No one at the Federico Garcia Lorca Foundation was immediately available to comment, but the center said it would release a statement later in the day.
Last week, relatives of two other men believed to be buried in the same grave asked National Court judge Baltasar Garzon to order the grave opened. The request is part of a surging nationwide movement to give proper burial to the thousands of people known to have been killed by supporters of late dictator Gen. Francisco Franco and buried in mass graves.
But Lorca's family have long preferred to let the matter rest, leaving one of the 1936-39 war's most intriguing mysteries - the whereabouts of the poet's body - unresolved.
Investigations indicate the poet, who was open about his homosexuality, was shot along with a school teacher named Dioscoro Galindo Gonzalez and two labor union activists - Francisco Galadi and Juan Arcolla - on Aug. 18, 1936, near the Viznar mountain gorge in his native province of Granada in the south.
The four bodies are believed to lie in a site close to an olive tree and which has since been designated a memorial park to local victims. Others claim the burial spot is some 400 meters (yards) away.
Several thousand others are believed to have been shot and dumped at the gorge.
In a bid to build a reliable list of victims, Garzon asked church leaders, city mayors and other authorities this month for any information they have about victims of Franco's forces from the time of his military uprising in July 1936.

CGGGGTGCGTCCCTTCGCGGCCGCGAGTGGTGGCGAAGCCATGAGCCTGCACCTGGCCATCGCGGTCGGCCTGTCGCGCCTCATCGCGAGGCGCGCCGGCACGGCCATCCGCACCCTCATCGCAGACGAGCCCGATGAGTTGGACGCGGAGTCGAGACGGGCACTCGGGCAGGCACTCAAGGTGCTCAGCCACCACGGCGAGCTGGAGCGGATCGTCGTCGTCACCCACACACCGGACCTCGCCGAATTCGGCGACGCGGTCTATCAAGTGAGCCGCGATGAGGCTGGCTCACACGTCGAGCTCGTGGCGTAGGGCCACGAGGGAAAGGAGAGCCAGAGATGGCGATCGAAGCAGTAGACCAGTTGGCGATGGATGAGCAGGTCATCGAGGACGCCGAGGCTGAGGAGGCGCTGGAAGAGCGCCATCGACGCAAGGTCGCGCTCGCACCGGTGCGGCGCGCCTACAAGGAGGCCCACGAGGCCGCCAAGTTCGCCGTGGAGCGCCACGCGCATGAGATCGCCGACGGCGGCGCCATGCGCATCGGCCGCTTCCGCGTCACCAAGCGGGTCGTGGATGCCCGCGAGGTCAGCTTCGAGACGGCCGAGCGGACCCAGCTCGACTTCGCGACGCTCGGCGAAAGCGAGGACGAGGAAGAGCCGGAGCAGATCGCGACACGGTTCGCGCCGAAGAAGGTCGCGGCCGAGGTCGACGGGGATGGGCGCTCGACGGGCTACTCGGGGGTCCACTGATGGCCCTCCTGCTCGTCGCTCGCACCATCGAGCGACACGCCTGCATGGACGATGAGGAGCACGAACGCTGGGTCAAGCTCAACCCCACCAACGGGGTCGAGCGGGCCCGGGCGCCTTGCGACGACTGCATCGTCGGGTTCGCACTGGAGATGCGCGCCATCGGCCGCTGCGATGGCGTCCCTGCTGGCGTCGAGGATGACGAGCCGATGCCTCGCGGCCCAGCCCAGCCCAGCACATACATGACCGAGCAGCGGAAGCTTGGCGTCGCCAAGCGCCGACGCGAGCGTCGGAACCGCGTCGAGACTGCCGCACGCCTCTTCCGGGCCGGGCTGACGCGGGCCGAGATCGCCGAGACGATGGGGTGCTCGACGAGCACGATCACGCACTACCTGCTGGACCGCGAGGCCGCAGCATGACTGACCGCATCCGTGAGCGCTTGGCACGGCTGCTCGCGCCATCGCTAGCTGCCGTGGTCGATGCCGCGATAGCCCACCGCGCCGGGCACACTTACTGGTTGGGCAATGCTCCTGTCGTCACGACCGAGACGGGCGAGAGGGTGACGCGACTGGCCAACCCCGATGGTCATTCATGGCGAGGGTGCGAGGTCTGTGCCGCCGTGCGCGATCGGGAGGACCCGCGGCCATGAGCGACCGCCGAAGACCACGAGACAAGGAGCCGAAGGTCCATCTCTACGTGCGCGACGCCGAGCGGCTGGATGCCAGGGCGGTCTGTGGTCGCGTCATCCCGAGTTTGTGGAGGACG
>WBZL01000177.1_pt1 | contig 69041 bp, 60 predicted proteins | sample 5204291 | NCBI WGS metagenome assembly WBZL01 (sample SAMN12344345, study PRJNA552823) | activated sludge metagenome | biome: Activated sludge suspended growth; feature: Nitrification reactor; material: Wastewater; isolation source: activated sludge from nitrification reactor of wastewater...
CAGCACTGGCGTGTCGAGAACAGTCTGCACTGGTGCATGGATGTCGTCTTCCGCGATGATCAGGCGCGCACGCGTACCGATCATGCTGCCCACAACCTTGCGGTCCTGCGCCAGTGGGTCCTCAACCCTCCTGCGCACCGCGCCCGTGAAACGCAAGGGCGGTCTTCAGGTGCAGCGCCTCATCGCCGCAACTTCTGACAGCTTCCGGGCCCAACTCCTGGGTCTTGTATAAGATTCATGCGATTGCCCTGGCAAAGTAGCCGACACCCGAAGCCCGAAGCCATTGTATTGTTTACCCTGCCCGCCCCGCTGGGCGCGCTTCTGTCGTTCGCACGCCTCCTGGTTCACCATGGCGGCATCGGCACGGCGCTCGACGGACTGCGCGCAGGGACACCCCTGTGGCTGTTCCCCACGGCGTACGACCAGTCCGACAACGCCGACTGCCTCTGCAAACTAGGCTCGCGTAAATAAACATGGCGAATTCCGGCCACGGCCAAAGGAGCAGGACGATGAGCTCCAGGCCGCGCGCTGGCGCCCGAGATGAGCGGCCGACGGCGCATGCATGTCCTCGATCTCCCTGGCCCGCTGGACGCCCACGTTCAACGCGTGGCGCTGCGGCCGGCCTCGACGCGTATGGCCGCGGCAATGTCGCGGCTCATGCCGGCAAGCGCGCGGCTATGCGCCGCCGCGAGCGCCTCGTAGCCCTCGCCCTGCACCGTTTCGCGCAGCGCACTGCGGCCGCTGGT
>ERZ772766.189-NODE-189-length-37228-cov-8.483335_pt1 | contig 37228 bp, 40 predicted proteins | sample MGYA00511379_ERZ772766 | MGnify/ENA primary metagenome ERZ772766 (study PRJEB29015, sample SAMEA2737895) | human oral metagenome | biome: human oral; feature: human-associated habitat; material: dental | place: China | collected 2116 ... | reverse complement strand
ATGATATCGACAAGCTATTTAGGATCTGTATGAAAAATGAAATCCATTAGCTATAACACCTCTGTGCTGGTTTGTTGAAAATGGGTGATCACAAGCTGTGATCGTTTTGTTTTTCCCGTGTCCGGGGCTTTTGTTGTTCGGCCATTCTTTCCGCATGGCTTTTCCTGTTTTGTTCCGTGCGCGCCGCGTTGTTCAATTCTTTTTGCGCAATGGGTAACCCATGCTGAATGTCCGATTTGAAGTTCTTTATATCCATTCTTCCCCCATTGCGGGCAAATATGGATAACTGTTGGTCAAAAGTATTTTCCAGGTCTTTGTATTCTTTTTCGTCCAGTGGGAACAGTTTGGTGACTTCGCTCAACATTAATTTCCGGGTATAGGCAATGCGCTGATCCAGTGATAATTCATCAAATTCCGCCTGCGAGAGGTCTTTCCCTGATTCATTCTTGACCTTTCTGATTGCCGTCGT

The rebellion triggered a civil war against the left-wing, democratically-elected Republican government, and was followed by a 36-year dictatorship.
Franco decreed that anyone who opposed him could face execution, and many of his victims were civilians. Lorca was among those who disappeared with no record of their fate or final whereabouts.
There is no official record of how many people died at the hands of Franco's forces during and after the war. British historian Paul Preston, an expert on Spain's Civil War, says 55,000 were killed by the Republican forces and were fully accounted for afterward.
Should Garzon find that there was a systematic campaign to kill Republican opponents outside the theater of war, he could order a full-blown investigation.
In many ways the Lorca case symbolizes Spain's attempts to deal with its painful past, with many, especially conservative groups, opposed to what they call opening up old wounds.
Lorca's niece said the family was reticent to open up the grave for several reasons.
"For one thing, the reality of not knowing for sure where it is," she was quoted as saying by El Pais. "But there are more. In the gorge there are between 1,000 and 3,000 dead. What happens to the rest? A partial exhumation would demean the real cemetery that holds so many victims of the same repression.
"We would not like for this partial digging to establish a difference between some victims and others," she added. "Right now they are all resting in a common cemetery, they have all been victims of the same savage and cruel murder."
She said digging up the grave would not uncover any new or vital piece of information regarding the poet's death.
Lorca, who was 38 when he died, is ranked as one of the world's most popular authors. His work deals with universal themes such as love, death, passion, cruelty and injustice.
Last year, Spain's Socialist government passed a watershed bill formally denouncing the Franco regime for the first time and made symbolic amends to victims of the war and the ensuing dictatorship.